REVIEW: ‘Broken Gargoyles,’ Issue #2

Reading Time: 3 minutes

Broken Gargoyles

Broken Gargoyles #2 is published by Source Point Press, written by Bob Salley, art by Stan Yak, colors by Robert Nugent, with lettering by Justin Birch. As William prepares for his mission to hunt down Prescott, his target is on the move. With the stolen weapons he acquired in the last issue, Prescott looks to make a deal with an interested party. Though things might not go as planned.

Family is complicated. Family consists of people we have a deep and emotional bond with. They are supposedly there for us, just as we will be for them. But is this bond unbreakable? How much do we owe those who become family? And does this bond ever require us not to help them but to stop them? Can it make us oppose as much as it can drive us to support? Is that an equally understandable thing to do? I think so. And there are those in Broken Gargoyles #2 who would seem to agree.

With this issue’s opening the wold expands a bit. Broken Gargoyles #2 introduces us to a Russian faction. What exactly their cause is seems a bit unclear, but they are caught up in a peace deal going down in Manhattan. And since it’s stated that the Tzar is attending, history for Russia in this world is clearly a bit different than ours. I hope that exactly what the Russian situation is within the world of Broken Gargoyles is cleared up. What fractured bits I got here left me feeling a bit confused.

Broken Gargoyles #2 follows up this murky introduction with a glimpse into the past. Through a nightmare William has we get to see what the War was like for those who were in the thick of it. Much of what is shown will be instantly familiar to anyone who has studied the First World War. With the exception of the giant mechanical spider and other steampunk elements of course. But, most importantly, we get to see William and Prescott interact for the first time.

When their position comes under attack during a believed ceasefire, several of their men are wounded and caught outside the trench. Hearing one of them calling for help, William wants to go to the injured man’s rescue but Prescott refuses to let him go. In all likelihood, Prescott saves William’s life at this moment. Yet William clearly struggles with the memory as he is seen bolting upright in bed, his nightmare having shattered his slumber. Why he is seen perpetually drinking becomes ever clearer.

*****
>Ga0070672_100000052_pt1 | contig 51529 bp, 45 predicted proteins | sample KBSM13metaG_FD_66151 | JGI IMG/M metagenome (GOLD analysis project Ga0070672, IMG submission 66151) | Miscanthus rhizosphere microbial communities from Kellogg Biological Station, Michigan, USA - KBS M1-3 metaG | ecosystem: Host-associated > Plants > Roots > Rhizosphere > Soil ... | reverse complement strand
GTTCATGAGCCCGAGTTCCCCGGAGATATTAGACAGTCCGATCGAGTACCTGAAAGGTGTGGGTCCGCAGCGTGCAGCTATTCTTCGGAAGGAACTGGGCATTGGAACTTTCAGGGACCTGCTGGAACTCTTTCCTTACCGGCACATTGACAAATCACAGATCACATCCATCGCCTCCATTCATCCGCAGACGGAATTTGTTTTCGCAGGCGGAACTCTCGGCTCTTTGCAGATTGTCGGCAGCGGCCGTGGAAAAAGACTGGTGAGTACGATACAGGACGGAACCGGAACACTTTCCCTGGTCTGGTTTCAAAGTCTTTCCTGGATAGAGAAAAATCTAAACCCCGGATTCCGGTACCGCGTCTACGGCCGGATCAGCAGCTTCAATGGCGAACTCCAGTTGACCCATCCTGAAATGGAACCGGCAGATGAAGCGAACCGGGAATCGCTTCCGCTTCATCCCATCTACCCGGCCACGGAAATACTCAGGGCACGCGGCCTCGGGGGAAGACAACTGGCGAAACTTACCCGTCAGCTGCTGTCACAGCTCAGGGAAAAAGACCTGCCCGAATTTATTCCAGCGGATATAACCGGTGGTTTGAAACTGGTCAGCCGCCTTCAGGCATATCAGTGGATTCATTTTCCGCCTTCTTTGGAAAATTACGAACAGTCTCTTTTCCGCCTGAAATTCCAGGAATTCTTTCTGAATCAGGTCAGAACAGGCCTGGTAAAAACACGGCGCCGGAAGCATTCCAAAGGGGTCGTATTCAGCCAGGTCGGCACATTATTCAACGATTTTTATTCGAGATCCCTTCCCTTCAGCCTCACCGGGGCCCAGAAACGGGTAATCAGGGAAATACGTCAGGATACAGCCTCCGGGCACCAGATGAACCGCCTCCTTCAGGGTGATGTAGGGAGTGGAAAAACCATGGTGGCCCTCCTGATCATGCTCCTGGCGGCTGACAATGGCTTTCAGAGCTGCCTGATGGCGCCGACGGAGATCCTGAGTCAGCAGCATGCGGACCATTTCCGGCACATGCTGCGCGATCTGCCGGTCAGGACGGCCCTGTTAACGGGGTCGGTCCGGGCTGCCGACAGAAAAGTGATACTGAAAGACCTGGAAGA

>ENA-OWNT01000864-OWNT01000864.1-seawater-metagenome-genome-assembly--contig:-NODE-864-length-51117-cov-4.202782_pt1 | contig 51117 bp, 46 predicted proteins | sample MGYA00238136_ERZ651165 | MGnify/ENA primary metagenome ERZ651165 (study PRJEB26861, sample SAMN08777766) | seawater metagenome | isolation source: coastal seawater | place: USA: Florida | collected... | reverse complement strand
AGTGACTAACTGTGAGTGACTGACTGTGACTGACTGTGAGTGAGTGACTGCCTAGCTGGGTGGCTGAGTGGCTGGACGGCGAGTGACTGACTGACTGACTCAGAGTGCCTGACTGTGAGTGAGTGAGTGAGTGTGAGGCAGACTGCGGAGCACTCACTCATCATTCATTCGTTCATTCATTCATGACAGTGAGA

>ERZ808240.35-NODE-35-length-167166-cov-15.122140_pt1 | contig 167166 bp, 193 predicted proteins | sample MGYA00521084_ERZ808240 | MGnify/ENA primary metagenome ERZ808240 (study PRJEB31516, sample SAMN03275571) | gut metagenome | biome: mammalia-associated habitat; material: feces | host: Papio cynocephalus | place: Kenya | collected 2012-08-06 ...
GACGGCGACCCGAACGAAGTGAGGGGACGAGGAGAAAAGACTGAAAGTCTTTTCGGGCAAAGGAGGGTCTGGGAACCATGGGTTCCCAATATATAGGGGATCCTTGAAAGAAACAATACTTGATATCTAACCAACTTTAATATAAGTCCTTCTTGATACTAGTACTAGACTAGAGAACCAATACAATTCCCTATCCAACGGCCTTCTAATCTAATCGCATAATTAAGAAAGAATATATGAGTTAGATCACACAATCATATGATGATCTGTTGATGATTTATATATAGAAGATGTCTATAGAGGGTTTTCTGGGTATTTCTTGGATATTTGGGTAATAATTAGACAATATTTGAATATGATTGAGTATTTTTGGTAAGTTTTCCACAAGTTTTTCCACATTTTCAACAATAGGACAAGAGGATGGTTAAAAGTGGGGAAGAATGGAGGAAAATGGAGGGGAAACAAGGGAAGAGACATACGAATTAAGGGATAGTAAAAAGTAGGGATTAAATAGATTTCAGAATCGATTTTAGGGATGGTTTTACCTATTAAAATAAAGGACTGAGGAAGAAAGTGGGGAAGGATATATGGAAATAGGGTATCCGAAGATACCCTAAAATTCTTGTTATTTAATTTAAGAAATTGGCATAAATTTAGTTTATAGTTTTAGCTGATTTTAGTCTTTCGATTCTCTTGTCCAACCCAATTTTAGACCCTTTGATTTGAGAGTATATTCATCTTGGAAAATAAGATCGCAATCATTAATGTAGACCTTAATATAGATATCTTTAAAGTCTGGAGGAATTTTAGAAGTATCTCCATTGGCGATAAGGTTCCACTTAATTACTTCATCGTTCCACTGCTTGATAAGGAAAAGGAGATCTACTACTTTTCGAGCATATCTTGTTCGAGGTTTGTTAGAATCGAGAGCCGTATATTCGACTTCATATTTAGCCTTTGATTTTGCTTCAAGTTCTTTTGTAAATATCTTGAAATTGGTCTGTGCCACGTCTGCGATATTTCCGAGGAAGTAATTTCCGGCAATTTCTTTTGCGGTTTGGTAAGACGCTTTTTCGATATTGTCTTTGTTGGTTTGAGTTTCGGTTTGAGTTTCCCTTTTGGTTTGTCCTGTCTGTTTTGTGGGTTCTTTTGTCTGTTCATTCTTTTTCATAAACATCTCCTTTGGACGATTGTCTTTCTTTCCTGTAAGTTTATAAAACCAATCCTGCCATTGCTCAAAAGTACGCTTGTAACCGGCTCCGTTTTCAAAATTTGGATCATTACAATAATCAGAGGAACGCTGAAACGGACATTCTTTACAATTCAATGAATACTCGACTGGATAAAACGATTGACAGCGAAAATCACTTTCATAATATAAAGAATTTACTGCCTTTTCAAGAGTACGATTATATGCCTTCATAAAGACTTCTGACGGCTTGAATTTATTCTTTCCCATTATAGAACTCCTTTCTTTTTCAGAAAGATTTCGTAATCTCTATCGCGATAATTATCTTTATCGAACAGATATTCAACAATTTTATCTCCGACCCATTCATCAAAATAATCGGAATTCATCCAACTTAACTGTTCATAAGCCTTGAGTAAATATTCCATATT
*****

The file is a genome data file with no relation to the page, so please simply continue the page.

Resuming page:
Broken Gargoyles

Shortly thereafter, a man arrives to escort William to a briefing with those who are running the manhunt for Prescott. On their way, he questions why William would be willing to hunt down his former friends. William explains to the man that they are not friends, they are family. But, as William observes, family is always complicated.

The rest of Broken Gargoyles #2 follows Prescott as he rendezvous with the buyer for the equipment he hijacked in the last issue. As one might expect, this meeting fails to go according to plan, particularly once certain motivations reveal themselves and violence ensues.

While this is the main thrust of this portion of the story, it is by no means the highlight. A lot of small character moments sprinkle themselves throughout this portion of the story., some showing sparks of good within some of the story’s characters, while others not so much.

The art in Broken Gargoyles #2 continues to impress. I especially like how the moments during the war separate themselves from the rest of the narrative. These moments shine in an excellently done grainy black and white photo style. While the concept isn’t new, the delivery is spot on. It grants the feeling of roughness to the art, that not all the details remain, and only the most important of points are still present.  By focusing the art this way, these important moments in Broken Gargoyles #2 allow the reader to focus purely on what truly matters in the scenes.

The colorwork by Nugent is also excellent. His use of light and shadow creates some amazing contrasts within the panels of this book. Furthermore, the skillful delivery of light also goes a long way to reinforce the emotions within many of the panels.

Finally, Birch continues to do a wonderful job lettering this book. Everything flows nicely, and never gets in the way of the art.

When all is said and done, Broken Gargoyles #2 continues the strong narrative begun by its predecessor. There are several impactful moments, and I look forward to seeing where the story goes from here.

Broken Gargoyles #2 is available on September 30th wherever comics are sold.

Broken Gargoyles #2


When all is said and done, Broken Gargoyles #2 continues the strong narrative begun by it’s predecessor. There are several impactful moments, and I look forward to seeing where the story goes from here.

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